Images of the garden

I’m afraid my dyeing activities have been curtailed during recent weeks because I have dislocated my hip for the second time since Easter and this means that sadly I am now even more limited in what I can manage physically.  However, I hope to be able to embark on some more dyeing experiments soon, with the help of two kind friends who have generously offered to help with lifting and carrying etc.

In the meantime, here are some photos of my garden as it looks at present.

 

 

 

 

 

 

The photo below was taken a few weeks ago and shows woad in flower, with a dyer’s broom bush in the foreground.

7 Responses to “Images of the garden”

  1. Chris says:

    Oh, that sounds extremely painful.   Hope you recover soon.  The garden looks lovely – my last year's woad was covered in flowers this year and now has masses of black seed.  At what stage do you harvest your seed, i.e. how do I know when it's ready?
    Chris

    • Jenny Dean says:

      Thanks for your good wishes, Chris. Woad seeds should be ready to harvest when they are black/deep purple in colour & quite dry. Last year my woad seeds remained grey/beige even when dry. I harvested them & hoped for the best but only 2 seeds germinated when I sowed them this year, even though I sowed two separate batches, and none of the fallen or shaken seeds germinated in the woad bed either. This is the first time in over 25 years of woad growing that this has happened to me. Usually I get plenty of plants from self-sown seeds and plenty of plants from seeds sown in seed trays.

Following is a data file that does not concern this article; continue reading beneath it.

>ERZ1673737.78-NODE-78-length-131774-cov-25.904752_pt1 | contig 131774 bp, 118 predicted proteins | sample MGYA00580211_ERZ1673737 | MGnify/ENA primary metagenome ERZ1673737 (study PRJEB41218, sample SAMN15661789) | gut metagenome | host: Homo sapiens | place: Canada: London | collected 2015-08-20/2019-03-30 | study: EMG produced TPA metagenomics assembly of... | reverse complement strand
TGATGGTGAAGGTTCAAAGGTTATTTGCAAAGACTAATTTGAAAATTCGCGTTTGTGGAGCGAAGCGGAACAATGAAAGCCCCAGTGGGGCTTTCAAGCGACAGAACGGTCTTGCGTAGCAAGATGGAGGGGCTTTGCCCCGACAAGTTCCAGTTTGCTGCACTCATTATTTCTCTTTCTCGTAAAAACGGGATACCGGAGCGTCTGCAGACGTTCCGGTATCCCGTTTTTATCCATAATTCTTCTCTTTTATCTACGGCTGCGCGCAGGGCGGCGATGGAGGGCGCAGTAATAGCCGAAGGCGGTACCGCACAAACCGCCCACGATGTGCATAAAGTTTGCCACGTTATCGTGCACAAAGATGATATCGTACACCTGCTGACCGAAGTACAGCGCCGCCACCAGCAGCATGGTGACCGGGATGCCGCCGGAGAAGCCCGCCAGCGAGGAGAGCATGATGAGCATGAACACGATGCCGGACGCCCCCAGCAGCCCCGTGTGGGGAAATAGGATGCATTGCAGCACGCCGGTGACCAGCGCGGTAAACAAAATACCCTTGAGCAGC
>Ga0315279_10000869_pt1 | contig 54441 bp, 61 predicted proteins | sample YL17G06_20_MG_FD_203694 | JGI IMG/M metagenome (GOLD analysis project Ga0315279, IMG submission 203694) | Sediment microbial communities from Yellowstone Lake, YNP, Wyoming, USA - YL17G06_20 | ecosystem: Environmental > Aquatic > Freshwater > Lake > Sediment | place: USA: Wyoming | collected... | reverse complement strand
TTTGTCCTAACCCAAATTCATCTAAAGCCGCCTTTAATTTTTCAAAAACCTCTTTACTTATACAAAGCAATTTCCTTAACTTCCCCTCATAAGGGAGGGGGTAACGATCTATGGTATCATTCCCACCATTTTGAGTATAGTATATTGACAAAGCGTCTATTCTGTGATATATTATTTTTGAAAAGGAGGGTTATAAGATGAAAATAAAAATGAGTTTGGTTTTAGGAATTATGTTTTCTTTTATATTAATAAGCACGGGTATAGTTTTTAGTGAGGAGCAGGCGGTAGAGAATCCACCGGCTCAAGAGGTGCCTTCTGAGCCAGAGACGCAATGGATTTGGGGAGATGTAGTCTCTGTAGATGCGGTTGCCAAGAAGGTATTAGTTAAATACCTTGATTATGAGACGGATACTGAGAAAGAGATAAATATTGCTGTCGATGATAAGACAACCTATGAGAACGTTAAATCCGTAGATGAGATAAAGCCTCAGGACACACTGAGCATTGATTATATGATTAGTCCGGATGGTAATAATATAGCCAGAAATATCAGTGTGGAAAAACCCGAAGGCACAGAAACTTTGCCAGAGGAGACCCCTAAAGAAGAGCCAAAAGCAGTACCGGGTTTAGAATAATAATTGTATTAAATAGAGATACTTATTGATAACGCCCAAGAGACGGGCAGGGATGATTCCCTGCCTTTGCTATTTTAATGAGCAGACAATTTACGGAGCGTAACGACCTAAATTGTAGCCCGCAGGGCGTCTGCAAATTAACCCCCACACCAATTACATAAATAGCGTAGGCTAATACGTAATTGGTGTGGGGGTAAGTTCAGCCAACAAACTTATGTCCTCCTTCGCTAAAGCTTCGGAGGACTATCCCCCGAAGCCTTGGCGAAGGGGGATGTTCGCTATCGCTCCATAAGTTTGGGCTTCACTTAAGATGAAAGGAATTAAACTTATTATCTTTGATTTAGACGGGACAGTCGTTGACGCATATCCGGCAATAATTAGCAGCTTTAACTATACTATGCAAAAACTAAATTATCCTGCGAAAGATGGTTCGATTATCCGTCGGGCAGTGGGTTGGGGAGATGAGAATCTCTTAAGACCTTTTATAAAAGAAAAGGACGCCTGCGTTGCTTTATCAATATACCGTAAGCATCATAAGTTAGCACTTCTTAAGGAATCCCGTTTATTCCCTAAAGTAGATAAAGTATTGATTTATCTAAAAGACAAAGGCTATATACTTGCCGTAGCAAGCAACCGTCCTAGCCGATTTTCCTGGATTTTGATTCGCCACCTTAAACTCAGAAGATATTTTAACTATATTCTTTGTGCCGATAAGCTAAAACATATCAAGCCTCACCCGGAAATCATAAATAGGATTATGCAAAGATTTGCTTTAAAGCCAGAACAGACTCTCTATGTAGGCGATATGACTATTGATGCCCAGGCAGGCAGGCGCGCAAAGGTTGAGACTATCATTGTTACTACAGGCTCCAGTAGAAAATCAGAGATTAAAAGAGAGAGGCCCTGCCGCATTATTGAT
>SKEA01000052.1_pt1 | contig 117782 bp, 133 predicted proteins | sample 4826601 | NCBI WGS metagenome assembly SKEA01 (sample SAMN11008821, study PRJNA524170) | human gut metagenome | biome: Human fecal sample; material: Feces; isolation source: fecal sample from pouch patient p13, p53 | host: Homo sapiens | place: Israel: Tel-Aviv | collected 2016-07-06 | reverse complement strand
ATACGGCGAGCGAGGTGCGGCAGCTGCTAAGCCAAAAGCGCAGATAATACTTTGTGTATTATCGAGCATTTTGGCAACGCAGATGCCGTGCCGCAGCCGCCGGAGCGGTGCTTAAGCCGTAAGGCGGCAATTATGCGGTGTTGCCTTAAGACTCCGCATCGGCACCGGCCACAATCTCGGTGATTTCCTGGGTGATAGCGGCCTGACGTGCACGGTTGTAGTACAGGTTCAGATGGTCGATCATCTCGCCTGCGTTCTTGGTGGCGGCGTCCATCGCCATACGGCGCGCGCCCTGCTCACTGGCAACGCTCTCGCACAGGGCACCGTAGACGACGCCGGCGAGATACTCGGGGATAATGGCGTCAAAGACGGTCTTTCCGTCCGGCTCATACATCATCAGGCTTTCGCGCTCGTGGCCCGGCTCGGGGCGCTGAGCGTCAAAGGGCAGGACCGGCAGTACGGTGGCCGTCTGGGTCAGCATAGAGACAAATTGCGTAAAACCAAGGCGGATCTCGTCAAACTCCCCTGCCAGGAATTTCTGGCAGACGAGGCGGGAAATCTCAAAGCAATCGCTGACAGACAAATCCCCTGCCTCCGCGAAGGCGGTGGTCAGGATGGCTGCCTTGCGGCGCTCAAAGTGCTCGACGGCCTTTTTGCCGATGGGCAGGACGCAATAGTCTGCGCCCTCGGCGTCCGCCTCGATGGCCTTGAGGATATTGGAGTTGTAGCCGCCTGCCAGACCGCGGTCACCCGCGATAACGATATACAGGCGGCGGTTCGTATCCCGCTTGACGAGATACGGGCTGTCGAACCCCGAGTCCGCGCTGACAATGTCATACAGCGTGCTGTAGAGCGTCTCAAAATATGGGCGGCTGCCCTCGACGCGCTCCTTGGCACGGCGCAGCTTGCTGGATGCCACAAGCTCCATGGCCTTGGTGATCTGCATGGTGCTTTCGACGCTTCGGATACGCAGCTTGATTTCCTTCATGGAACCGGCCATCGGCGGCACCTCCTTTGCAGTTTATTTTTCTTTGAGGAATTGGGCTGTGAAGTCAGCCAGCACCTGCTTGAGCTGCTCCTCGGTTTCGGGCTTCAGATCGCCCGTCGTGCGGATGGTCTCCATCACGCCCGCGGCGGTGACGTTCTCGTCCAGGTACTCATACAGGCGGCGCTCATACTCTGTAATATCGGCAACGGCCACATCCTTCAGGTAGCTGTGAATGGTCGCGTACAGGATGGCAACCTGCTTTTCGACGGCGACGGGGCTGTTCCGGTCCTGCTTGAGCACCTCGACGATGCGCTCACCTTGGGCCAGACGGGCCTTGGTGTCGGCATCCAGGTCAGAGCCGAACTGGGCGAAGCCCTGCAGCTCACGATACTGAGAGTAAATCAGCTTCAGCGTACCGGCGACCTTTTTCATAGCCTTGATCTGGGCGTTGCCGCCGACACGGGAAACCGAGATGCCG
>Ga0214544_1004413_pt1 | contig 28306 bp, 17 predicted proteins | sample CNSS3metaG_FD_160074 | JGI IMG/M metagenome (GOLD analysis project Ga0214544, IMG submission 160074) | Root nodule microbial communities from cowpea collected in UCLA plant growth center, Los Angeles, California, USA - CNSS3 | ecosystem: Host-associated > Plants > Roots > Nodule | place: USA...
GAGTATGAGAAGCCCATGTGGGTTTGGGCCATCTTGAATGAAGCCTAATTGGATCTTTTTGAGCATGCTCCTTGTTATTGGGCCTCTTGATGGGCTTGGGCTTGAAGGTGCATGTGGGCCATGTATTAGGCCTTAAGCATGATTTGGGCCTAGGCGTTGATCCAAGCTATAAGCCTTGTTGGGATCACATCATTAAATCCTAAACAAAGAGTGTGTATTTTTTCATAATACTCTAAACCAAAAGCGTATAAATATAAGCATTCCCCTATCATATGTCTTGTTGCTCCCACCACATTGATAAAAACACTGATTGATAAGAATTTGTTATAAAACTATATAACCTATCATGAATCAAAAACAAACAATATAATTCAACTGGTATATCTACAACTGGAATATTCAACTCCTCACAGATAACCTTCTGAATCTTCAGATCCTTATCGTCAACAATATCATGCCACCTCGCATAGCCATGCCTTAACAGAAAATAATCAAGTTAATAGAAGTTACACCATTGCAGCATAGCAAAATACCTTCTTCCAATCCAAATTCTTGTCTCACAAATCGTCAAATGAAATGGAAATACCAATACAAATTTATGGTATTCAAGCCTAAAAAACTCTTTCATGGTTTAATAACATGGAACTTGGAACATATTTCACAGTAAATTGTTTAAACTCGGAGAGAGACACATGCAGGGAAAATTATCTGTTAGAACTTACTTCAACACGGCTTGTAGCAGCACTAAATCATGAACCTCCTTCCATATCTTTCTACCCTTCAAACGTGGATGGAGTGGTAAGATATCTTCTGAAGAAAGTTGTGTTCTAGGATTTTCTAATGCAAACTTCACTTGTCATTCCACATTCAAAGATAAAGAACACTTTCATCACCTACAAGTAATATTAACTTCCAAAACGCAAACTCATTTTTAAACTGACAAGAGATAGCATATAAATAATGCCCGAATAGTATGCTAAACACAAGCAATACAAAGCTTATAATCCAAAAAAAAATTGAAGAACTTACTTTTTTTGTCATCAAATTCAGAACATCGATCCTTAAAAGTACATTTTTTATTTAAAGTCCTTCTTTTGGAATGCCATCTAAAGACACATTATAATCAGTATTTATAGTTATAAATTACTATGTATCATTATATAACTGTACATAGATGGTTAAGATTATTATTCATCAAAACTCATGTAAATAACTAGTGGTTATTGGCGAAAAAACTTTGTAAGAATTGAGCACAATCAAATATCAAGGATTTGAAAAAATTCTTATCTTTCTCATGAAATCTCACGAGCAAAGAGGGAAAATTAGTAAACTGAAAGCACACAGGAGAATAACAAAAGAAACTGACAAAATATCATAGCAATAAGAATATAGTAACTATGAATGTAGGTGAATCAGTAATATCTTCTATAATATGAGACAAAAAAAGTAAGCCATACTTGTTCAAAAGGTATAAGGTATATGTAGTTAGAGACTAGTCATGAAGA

2. Louisa says:

    The same thing happened to me – nearly half a world away in Vancouver, Canada! My last-year's woad seeds didn't germinate and instead I ended up replanting with old seed from 2009. They grew just fine! Go figure. I think we're having rather similar weather. It's been really cool and rainy here, even more than usual.
    Take good care of yourself, Jenny, and get better soon.

  3. Cedar says:

    Hope you are healing and to have someone lifting my pots is enough to have me faking a sore hip…lol…in fact my hip is getting acupuncture these days!  doesn,t like stair climbing but so far felting and dyeing are okay…be well..
    Cedar

  4. Caroline says:

    I hope you feel better soon! Thanks for posting the images of your lovely garden, it is gorgeous!

  5. Helen Melvin says:

    Jenny I am so sorry to hear about your hip. I do hope you can manage a little dyeing to lift your spirits.  How about small amounts of silk fibre or silk yarns in small pots which could be  dyed alltogether in a water bath?  Are you able to spin? Because small amounts of silk fibres do go a long way.  I find spindle spinning a top whorl involves twisting the body – not good  for you no doubt -but a lovely Tibetan supported spindle spins yak down and that can be supported between your knees sitting upright.
    best wishes
    helen